Three Considerations For Drafting A Code of Business Conduct

Although the Securities and Exchange Commission does not require that a company adopt a code of business conduct and ethics, I would be very surprised to hear of an SEC reporting company that has not adopted such a code.  Item 406 of Regulation S-K requires a reporting company to disclose whether it has "adopted a code of ethics that applies to the registrant’s principal executive officer, principal financial officer, principal accounting officer or controller, or persons performing similar functions".  If a company has not adopted a code, it must explain why it hasn't.  Companies with securities listed on either the NYSE or the Nasdaq stock exchanges don't have a choice.  Both of exchanges require the adoption of a code applicable to all directors, officers and employees.  NYSE Listed Company Manual Section 303A.10 and Nasdaq Rule 5610.  Over the years, I've had occasion to draft or review numerous codes.  Below are some

  • Banning all conflicts of interest.  Codes invariably address conflicts of interest, if for no other reason than Item 406 defines a "code of ethics" in part as written standards designed to promote honest and ethical conduct, including "the ethical handling of actual or apparent conflicts of interest between personal and professional relationships".  Section 303A.10 requires that a code address "conflicts of interest".  I sometimes see codes that literally ban any and all actual and potential conflicts of interest with prior approval.  If applied literally, an employee of a retail company could not make a retail purchase at a company store since the employee's interests would be adverse to the company's interest in the transaction.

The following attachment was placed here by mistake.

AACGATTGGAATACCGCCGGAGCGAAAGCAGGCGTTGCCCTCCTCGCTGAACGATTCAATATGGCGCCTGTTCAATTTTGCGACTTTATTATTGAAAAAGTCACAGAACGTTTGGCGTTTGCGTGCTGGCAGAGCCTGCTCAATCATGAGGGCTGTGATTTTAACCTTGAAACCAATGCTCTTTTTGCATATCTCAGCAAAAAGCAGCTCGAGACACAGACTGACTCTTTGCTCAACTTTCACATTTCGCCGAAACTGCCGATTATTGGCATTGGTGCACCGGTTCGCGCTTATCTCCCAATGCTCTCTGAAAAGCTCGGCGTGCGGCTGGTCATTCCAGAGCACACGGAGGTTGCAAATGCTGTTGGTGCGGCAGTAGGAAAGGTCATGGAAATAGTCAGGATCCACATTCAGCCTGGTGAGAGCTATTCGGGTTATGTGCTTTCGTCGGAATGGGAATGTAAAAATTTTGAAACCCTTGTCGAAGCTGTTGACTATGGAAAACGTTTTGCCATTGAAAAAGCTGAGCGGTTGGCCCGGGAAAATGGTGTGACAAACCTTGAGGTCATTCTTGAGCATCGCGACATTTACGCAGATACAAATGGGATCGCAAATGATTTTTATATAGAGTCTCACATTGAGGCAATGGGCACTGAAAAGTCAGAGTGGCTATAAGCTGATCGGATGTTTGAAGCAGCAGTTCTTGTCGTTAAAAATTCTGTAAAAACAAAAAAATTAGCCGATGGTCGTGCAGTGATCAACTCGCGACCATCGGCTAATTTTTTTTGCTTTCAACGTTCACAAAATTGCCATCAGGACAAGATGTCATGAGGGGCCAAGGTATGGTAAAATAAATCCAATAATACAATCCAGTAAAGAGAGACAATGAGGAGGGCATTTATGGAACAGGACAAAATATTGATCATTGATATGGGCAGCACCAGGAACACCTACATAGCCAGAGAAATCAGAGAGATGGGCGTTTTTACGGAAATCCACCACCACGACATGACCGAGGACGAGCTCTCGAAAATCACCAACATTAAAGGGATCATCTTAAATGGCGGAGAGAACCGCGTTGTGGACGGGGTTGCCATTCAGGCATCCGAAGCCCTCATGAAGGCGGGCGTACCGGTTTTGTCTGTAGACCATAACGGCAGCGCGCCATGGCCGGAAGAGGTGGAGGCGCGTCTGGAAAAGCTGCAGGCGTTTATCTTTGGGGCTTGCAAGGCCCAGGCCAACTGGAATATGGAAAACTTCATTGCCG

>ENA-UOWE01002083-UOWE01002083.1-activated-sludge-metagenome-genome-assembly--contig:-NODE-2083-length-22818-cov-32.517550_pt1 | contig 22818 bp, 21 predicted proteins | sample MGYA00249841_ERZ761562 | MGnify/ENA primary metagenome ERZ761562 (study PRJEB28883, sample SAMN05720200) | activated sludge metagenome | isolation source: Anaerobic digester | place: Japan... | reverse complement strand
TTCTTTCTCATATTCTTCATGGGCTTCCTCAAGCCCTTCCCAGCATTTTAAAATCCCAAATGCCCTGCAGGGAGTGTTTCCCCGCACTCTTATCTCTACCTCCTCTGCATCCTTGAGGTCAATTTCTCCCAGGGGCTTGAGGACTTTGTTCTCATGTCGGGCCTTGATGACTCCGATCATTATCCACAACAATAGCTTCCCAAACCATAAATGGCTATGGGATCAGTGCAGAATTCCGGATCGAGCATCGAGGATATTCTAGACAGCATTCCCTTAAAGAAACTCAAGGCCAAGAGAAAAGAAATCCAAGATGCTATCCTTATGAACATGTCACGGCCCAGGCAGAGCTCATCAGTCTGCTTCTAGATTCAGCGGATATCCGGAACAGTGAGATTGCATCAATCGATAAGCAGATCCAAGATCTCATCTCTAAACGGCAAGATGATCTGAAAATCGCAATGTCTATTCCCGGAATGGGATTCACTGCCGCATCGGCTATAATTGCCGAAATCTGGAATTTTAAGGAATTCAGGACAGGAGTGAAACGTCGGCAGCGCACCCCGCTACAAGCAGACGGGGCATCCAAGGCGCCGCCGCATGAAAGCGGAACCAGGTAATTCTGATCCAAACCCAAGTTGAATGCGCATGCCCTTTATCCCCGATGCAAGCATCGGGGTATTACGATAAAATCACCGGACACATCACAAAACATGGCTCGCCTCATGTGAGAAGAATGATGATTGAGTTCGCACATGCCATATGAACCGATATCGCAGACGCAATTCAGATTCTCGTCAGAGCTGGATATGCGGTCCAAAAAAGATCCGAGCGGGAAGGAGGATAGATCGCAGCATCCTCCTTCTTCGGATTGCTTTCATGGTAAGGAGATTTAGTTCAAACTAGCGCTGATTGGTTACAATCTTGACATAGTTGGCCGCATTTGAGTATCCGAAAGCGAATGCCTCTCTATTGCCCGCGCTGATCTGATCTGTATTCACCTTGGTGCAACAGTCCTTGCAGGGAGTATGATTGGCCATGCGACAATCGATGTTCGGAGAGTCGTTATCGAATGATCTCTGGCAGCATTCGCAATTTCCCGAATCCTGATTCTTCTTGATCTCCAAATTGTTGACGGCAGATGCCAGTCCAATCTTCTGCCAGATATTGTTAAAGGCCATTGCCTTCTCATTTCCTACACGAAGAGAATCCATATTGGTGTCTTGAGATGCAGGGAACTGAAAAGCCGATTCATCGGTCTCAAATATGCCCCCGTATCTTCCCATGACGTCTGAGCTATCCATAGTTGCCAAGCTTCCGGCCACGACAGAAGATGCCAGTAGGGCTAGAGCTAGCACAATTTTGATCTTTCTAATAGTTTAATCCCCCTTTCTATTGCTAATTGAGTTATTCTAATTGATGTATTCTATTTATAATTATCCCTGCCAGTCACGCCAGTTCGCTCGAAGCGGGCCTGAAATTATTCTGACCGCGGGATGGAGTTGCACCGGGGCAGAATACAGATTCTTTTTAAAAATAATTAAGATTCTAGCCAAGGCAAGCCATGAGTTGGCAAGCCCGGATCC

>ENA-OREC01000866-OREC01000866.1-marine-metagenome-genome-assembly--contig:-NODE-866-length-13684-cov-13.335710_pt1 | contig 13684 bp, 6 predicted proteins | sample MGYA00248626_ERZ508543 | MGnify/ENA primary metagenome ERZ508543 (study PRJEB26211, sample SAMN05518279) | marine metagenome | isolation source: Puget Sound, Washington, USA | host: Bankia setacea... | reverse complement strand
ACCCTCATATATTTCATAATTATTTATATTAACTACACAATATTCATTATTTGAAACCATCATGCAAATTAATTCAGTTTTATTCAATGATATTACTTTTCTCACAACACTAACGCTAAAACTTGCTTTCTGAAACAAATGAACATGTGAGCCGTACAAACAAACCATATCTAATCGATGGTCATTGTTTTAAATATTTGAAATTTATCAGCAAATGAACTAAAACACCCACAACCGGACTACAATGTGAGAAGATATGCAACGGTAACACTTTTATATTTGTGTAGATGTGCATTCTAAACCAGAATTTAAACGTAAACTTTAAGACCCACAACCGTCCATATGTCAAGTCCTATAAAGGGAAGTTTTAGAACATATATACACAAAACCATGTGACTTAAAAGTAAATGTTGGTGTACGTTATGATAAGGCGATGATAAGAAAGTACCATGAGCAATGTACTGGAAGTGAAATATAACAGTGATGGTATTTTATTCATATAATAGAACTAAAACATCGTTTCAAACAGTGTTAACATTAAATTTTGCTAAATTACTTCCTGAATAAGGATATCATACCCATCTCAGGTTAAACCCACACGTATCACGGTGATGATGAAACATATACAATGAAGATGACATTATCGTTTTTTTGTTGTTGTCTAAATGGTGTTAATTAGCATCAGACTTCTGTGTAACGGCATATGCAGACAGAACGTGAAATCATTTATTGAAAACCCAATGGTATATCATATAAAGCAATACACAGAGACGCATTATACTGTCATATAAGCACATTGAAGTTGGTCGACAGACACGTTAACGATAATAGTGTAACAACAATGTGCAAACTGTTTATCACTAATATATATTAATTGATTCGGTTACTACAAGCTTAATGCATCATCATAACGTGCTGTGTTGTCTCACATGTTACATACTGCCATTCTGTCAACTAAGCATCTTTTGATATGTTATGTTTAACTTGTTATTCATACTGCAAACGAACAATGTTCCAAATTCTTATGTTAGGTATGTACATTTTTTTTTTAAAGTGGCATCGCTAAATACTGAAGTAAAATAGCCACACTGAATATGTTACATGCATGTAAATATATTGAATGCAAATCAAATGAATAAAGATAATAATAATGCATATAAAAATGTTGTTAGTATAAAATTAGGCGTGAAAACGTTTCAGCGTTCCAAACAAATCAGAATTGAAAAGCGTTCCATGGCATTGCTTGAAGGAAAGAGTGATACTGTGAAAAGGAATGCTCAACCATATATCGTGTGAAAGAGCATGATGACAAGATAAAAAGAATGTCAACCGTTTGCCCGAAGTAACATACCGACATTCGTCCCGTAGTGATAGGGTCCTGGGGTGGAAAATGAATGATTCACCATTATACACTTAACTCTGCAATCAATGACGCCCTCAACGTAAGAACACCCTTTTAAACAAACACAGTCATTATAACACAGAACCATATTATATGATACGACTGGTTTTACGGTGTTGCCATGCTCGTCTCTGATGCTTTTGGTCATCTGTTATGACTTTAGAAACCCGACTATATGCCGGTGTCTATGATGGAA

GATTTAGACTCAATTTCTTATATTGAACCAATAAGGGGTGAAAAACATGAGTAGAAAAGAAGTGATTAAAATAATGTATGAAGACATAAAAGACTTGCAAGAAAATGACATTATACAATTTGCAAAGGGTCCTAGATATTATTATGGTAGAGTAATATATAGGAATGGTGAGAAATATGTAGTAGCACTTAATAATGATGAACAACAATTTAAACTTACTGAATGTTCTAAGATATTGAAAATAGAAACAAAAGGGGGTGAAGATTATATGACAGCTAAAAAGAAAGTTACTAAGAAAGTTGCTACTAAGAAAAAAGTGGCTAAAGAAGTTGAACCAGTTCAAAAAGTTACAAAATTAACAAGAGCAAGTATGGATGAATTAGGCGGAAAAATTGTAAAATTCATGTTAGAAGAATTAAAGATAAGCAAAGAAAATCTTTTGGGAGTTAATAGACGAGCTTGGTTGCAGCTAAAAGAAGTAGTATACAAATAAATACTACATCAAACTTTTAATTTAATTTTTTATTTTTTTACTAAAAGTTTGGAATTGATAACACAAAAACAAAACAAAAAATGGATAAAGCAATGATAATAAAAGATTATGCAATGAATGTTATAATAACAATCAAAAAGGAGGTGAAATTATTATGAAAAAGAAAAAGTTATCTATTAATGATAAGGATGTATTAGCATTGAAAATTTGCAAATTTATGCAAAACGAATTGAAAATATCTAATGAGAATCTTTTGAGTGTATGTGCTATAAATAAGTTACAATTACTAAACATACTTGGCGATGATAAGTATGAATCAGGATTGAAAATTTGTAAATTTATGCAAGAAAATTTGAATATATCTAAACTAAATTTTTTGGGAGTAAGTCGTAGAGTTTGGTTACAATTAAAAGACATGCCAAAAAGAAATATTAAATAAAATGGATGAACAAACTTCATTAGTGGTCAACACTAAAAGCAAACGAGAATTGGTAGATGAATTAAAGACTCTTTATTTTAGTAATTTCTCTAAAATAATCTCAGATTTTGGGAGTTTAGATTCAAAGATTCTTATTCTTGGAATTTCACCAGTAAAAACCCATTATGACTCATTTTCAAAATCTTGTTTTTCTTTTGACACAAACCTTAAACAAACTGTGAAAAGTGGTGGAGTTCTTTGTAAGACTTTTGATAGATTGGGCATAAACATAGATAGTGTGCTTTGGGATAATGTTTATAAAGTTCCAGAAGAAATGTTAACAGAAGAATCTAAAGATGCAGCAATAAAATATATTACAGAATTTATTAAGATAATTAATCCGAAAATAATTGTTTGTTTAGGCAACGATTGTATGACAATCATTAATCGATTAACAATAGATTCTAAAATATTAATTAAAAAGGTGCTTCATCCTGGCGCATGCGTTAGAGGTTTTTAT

• Promising to keep reports confidential.  Some codes appear to promise complete confidentiality to persons who report suspected violations.  Recently, for example, I came across the following statement in a code: "All reports and disclosures you make under this Code of Ethics will remain confidential unless required to be disclosed by applicable law."  Making such a promise may be counterproductive.  In some cases, for example, it may be impossible to investigate a report and maintain confidentiality.
  • Limiting outside activities.  Codes often limit outside activities of employment.  These provisions should be reviewed by labor and employment counsel.  California's Labor Code, for example, includes various restrictions on an employer's ability to control the lawful, off-duty activities of an employee.  See California Labor Code Sections 96(k), 98.6, 1101 and 1102.

 Once again, an LLC is not a corporation

I recently came across the following in a Washington Court of Appeals opinion:

NRS 86.489 that applies to shareholder derivative actions. Roil Energy was formed in Nevada.

Roil Energy, LLC v. Edington, 2016 Wash. App. LEXIS 1819 (Aug. 2, 2016).  The problem with this statement is that NRS 86.489 applies to derivative actions by members of an LLC, not to actions by shareholders.